• 14. The Colonial period (1519–1821)
  • 15. The Colonial period (1519–1821) with 11 ships, 600 soldiers and a large number of supplies, including 16 horses. • the , where they begin learning of the great Aztec civilization. • Cortés , on the Gulf of Mexico directly east of Mexico City and took the place. • Cortés made his way inward into Mexicoto to , enemies of the Aztecs.
  • 16. The Colonial period (1519–1821) • When Cortez and his men arrived at Tenochtitlán (the Aztecs’ capital city), they were as honorable guests, whose return was prophesied in Aztec legend. Cortez and his allies attacked and conquered the Aztecs. Cortez then colonized the area and named it ) the diseases brought into the society by the Spaniards devastated the indigenous population of Nueva España, killing an estimated The was felt in the region when missionaries began arriving in Concerned about the Catholic Church's ever- growing power, from Nueva España in the late 1700s.
  • 17. , a parish priest from the town of Dolores, issued a call to rebellion ( ) rebel leader and defected royalist general collaborated to gain Mexico's independence from Spain However, in . A year later, and drew up a new constitution that established a composed of 19 states and four territories. From , served as president, squelching Texas' stand for independence in the battle of the Alamo during his last year in office. He was later and, by 1855, had gone into exile. Following Mexico's in the mid-1800s,
  • 18. : Federal Republic Branches of the Government • Chief of the state/head of government: President Enrique PENA NIETO • Cabinet: appointed by the president; note - appointment of attorney general, the head of the Bank of Mexico, and senior treasury officials require consent of the Senate • Bicameral National Congress • highest court(s): Supreme Court of JusticePresident Enrique Peña Nieto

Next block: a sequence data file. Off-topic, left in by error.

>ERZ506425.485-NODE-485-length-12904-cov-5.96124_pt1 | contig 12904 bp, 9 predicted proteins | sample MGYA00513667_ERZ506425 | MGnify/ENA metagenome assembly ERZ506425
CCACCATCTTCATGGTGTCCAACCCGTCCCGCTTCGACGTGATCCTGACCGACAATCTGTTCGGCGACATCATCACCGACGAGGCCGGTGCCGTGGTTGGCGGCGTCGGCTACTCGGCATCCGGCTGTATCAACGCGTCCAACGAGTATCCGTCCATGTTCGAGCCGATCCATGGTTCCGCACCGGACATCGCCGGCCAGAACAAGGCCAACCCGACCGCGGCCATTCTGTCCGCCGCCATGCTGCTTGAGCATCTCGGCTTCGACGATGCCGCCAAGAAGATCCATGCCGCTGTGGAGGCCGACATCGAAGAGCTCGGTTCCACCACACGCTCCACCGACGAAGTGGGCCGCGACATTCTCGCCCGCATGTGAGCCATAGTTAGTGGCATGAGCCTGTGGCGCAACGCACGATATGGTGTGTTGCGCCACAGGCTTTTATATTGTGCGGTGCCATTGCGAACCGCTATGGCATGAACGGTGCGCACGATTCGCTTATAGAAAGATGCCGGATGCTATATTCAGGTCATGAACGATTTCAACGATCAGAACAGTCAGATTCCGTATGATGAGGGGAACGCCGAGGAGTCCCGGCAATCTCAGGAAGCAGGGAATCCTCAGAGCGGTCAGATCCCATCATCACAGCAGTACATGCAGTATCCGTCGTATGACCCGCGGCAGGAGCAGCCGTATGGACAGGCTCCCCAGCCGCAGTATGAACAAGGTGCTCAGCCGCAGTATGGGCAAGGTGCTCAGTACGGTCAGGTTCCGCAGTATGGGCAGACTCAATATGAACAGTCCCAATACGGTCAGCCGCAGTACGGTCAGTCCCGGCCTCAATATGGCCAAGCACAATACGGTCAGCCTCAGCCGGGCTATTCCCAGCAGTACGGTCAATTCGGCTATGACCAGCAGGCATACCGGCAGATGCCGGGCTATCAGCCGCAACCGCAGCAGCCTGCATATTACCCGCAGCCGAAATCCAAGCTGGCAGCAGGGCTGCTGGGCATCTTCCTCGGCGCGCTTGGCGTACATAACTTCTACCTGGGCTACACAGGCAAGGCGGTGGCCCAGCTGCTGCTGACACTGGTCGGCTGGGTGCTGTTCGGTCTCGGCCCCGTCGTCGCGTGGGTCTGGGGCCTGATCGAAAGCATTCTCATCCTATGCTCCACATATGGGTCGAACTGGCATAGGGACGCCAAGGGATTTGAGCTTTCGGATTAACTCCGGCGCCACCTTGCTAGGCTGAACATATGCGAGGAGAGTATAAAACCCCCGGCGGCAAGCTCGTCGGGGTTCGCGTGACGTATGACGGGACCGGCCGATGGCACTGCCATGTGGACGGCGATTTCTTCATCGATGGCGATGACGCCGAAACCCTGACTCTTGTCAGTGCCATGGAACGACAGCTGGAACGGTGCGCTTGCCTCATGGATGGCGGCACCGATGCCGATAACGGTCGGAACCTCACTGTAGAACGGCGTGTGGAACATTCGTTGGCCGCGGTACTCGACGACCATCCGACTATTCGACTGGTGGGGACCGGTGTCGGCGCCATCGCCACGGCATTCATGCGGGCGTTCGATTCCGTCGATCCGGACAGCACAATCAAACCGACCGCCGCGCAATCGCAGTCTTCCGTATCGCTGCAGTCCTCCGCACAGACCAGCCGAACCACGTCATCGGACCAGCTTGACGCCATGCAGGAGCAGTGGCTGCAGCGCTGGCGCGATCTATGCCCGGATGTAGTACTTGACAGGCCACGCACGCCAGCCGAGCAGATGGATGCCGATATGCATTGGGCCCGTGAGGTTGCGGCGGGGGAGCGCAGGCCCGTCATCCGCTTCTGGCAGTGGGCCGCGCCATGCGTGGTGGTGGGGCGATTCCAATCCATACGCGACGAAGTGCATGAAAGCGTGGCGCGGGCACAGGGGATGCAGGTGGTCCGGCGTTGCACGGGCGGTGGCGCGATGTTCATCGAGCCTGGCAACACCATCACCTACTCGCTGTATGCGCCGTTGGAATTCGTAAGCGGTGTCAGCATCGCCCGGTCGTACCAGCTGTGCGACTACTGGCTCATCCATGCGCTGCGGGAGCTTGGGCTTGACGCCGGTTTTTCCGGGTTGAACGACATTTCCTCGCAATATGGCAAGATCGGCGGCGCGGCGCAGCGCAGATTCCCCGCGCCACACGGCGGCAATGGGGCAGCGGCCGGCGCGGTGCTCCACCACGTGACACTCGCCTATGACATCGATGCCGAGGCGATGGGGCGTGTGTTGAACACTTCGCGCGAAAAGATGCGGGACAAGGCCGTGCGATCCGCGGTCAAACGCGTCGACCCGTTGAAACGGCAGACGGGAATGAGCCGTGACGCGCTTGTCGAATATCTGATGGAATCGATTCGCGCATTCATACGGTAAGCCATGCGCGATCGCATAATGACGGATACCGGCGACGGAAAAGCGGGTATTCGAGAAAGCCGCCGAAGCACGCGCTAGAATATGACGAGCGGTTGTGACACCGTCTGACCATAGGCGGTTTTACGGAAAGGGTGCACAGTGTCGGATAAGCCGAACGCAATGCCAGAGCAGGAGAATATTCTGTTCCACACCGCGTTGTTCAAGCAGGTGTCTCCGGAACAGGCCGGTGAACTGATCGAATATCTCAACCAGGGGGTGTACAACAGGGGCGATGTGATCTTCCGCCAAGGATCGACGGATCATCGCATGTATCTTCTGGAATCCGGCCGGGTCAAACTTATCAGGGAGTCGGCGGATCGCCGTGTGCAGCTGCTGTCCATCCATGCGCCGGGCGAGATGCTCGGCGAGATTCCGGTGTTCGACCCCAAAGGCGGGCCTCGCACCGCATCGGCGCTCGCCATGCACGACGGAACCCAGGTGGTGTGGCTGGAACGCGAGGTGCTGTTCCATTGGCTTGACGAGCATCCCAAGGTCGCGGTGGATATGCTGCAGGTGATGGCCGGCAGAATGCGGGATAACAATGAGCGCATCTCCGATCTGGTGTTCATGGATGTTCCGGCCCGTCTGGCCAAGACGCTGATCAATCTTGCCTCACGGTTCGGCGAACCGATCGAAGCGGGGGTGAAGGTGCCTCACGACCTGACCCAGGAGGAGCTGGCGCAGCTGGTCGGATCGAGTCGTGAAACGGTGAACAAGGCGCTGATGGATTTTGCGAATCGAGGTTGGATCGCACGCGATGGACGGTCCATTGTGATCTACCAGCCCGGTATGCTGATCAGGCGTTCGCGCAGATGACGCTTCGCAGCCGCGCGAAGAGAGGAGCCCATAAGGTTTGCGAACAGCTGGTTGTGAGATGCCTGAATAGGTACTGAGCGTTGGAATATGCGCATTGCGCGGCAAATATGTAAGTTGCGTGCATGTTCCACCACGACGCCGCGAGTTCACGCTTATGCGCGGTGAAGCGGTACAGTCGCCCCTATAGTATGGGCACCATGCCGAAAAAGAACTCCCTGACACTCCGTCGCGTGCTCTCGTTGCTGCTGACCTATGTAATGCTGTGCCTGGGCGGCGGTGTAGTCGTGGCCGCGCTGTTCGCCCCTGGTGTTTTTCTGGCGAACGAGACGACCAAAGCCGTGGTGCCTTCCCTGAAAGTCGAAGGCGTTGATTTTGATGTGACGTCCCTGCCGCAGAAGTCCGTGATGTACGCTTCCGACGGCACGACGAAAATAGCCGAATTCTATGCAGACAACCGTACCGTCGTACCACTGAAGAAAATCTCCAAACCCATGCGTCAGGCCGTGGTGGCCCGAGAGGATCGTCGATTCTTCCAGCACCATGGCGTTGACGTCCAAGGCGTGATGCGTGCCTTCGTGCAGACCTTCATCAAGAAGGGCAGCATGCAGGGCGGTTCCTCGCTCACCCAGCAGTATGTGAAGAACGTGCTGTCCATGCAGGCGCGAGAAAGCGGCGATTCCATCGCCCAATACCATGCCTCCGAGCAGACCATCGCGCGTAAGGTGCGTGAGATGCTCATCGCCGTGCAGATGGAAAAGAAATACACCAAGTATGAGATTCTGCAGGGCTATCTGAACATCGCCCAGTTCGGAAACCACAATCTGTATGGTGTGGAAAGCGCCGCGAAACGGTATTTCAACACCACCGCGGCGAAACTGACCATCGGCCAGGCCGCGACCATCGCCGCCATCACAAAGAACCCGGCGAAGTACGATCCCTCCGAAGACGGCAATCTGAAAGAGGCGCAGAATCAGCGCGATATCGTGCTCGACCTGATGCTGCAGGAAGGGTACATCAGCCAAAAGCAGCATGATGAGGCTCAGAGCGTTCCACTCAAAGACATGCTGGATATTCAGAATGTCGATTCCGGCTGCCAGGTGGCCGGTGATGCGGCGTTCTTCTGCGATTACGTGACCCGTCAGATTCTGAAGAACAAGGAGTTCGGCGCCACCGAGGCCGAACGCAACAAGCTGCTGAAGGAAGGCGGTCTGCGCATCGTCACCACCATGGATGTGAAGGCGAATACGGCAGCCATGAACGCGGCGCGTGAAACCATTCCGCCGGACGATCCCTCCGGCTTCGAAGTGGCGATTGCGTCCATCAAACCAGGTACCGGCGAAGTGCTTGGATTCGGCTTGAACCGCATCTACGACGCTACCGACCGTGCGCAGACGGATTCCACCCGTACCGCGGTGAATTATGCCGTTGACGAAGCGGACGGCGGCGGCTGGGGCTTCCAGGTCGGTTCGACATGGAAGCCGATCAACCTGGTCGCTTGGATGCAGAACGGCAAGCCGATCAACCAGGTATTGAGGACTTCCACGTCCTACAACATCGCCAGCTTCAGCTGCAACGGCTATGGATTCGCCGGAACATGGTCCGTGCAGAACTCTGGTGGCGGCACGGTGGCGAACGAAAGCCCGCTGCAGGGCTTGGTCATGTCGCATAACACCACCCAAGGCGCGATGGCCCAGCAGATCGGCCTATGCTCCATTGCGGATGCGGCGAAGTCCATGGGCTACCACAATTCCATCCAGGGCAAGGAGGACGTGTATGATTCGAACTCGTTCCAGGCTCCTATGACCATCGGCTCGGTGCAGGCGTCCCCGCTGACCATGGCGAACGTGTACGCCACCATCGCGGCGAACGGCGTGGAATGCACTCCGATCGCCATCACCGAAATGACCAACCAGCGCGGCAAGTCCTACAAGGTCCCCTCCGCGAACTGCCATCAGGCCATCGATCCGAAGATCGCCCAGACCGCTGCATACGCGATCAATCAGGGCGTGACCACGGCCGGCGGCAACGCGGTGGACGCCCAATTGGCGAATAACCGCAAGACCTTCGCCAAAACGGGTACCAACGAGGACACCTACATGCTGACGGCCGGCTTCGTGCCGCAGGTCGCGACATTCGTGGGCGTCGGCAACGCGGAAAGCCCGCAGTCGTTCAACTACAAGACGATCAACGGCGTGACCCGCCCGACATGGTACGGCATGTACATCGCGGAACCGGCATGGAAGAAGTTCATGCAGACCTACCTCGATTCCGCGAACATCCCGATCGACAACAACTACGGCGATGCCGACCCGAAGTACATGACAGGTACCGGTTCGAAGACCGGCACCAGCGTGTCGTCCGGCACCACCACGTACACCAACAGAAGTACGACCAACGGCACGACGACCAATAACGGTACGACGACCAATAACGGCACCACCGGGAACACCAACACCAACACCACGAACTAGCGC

• 19. 1. The : a right-wing conservative party founded in 1939 2. The , a center-left party that was founded in 1929 to unite all the factions of the Mexican Revolution and held an almost hegemonic power in Mexican politics since then 3. The : a left-wing party, founded in 1989 as the successor of the coalition of socialists and liberal parties.
  • 20. • Roman Catholic- 82.7%, • Protestant -1.6%, • Jehovah's Witnesses- 1.4%, • other Evangelical Churches- 5%, • other -1.9%, • none -4.7%, • unspecified -2.7%
  • 21. The economy of Mexico is the and the , according to the World Bank. GDP (PPP) 2013 estimate - Total : $1.845 trillion (10th) - Per capita : $15,608 (67th) GDP (nominal) 2013 estimate - Total : $1.327 trillion (14th) - Per capita : $11,224 (62nd) As such, Mexico is now firmly established as an .
  • 22. According to a 2008 UN report the , while the average income in . Daily minimum wages are set annually by law and determined by zone; Mexico ranks: • in electronics industry in the world after China, United States, Japan, South Korea, and Taiwan. exporter of electronics to the United States produces the most automobiles of any North American nation. The "Big Three" (General Motors, Ford and Chrysler) have been operating in Mexico since the 1930s, while Volkswagen and Nissan built their plants in the 1960s